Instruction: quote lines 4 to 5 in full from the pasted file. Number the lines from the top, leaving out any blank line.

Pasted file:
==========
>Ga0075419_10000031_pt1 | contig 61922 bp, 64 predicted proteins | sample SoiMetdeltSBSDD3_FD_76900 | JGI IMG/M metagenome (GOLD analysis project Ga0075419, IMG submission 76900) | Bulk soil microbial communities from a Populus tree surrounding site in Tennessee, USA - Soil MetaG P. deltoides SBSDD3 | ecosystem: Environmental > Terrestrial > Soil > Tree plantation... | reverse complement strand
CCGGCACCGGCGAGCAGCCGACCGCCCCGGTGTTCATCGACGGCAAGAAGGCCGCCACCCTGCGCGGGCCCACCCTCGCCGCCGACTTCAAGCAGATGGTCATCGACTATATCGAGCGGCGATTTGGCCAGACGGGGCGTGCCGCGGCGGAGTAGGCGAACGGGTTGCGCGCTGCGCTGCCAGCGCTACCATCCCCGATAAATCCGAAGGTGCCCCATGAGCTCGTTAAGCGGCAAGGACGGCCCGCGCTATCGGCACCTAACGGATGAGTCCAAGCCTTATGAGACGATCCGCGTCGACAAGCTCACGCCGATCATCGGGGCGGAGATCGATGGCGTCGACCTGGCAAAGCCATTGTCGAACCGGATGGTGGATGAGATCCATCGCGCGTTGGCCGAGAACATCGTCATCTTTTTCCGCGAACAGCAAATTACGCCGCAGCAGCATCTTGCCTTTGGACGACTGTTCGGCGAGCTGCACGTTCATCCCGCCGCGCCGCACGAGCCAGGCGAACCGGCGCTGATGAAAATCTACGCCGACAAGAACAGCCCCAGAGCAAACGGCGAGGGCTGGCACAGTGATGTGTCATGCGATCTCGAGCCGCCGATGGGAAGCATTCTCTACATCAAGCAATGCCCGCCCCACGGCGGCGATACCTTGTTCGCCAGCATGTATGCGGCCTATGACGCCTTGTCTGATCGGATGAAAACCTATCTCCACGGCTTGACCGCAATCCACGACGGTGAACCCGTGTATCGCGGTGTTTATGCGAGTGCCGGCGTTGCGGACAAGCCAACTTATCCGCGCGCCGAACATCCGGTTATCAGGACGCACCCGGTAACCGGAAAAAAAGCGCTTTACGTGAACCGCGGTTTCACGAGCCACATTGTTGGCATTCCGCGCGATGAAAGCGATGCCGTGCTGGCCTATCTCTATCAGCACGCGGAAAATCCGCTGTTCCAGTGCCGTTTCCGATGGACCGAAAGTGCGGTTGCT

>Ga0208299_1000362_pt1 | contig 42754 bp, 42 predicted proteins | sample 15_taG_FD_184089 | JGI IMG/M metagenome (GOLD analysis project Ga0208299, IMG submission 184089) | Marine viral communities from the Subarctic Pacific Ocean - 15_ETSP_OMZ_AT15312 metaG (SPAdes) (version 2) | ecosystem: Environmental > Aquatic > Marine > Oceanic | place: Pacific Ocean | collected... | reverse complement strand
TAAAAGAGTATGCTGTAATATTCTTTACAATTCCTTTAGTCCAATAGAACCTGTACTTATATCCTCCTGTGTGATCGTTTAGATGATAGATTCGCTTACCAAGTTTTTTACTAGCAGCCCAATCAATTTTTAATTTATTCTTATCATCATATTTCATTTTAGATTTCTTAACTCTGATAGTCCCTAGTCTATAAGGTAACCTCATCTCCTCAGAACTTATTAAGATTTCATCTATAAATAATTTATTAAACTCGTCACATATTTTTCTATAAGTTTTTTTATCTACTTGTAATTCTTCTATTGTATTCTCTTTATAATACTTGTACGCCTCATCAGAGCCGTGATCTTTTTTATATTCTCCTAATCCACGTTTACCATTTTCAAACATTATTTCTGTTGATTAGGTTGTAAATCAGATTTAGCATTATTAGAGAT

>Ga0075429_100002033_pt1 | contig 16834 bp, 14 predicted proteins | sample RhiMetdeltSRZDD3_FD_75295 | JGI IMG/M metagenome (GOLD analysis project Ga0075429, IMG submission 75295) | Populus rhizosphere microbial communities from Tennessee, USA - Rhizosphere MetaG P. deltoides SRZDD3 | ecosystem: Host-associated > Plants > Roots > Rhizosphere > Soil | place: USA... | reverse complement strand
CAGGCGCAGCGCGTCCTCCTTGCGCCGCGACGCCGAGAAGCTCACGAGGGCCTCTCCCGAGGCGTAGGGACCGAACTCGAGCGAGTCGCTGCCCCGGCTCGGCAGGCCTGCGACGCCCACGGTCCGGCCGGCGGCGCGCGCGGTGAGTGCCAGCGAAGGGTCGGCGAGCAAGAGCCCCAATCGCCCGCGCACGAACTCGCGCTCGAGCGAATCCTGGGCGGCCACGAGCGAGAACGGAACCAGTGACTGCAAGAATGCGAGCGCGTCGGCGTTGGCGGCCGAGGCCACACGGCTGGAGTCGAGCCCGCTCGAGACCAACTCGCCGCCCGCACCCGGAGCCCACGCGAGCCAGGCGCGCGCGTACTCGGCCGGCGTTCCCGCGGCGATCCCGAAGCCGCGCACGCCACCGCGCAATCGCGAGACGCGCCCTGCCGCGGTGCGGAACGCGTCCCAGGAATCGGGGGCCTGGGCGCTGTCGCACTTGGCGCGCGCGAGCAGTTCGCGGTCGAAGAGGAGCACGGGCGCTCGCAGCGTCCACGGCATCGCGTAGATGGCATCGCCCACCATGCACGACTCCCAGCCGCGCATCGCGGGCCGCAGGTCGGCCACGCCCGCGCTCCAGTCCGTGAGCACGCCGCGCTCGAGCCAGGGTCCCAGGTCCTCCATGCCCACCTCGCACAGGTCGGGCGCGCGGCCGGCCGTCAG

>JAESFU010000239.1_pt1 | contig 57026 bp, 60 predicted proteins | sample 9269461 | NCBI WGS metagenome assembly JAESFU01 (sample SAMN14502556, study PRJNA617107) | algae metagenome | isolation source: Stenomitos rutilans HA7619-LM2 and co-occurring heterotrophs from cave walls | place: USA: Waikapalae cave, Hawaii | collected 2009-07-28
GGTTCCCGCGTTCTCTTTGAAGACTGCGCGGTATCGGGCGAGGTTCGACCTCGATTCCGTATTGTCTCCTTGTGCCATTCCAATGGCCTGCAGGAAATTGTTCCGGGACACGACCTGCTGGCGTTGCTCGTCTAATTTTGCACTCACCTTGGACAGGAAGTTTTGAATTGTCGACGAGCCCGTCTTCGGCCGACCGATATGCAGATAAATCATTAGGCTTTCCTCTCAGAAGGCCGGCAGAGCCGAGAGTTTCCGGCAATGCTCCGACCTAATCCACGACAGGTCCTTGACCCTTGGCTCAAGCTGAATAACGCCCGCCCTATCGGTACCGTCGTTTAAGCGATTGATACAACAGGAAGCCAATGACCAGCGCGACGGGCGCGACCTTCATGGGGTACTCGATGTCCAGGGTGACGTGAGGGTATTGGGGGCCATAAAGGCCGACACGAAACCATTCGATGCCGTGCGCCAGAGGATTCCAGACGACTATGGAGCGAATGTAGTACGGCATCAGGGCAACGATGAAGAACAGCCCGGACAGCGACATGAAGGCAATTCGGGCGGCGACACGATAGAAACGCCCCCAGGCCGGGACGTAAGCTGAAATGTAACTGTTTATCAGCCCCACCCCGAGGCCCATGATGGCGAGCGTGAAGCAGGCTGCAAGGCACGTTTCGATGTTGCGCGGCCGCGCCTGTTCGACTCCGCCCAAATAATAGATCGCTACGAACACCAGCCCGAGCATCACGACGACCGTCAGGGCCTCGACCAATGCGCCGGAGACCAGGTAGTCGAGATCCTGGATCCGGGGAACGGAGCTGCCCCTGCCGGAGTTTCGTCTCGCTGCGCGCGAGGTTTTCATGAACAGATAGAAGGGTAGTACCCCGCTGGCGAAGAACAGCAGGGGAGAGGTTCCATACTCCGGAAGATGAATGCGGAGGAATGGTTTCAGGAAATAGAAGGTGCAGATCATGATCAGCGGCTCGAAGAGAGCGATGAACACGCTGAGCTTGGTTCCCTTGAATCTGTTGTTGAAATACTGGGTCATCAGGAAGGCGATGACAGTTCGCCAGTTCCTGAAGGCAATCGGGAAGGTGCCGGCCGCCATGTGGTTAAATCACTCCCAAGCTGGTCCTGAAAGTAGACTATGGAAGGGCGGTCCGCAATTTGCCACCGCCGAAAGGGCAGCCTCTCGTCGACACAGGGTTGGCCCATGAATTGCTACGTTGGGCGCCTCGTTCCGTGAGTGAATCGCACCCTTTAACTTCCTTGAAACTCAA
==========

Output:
TAAAAGAGTATGCTGTAATATTCTTTACAATTCCTTTAGTCCAATAGAACCTGTACTTATATCCTCCTGTGTGATCGTTTAGATGATAGATTCGCTTACCAAGTTTTTTACTAGCAGCCCAATCAATTTTTAATTTATTCTTATCATCATATTTCATTTTAGATTTCTTAACTCTGATAGTCCCTAGTCTATAAGGTAACCTCATCTCCTCAGAACTTATTAAGATTTCATCTATAAATAATTTATTAAACTCGTCACATATTTTTCTATAAGTTTTTTTATCTACTTGTAATTCTTCTATTGTATTCTCTTTATAATACTTGTACGCCTCATCAGAGCCGTGATCTTTTTTATATTCTCCTAATCCACGTTTACCATTTTCAAACATTATTTCTGTTGATTAGGTTGTAAATCAGATTTAGCATTATTAGAGAT

>Ga0075429_100002033_pt1 | contig 16834 bp, 14 predicted proteins | sample RhiMetdeltSRZDD3_FD_75295 | JGI IMG/M metagenome (GOLD analysis project Ga0075429, IMG submission 75295) | Populus rhizosphere microbial communities from Tennessee, USA - Rhizosphere MetaG P. deltoides SRZDD3 | ecosystem: Host-associated > Plants > Roots > Rhizosphere > Soil | place: USA... | reverse complement strand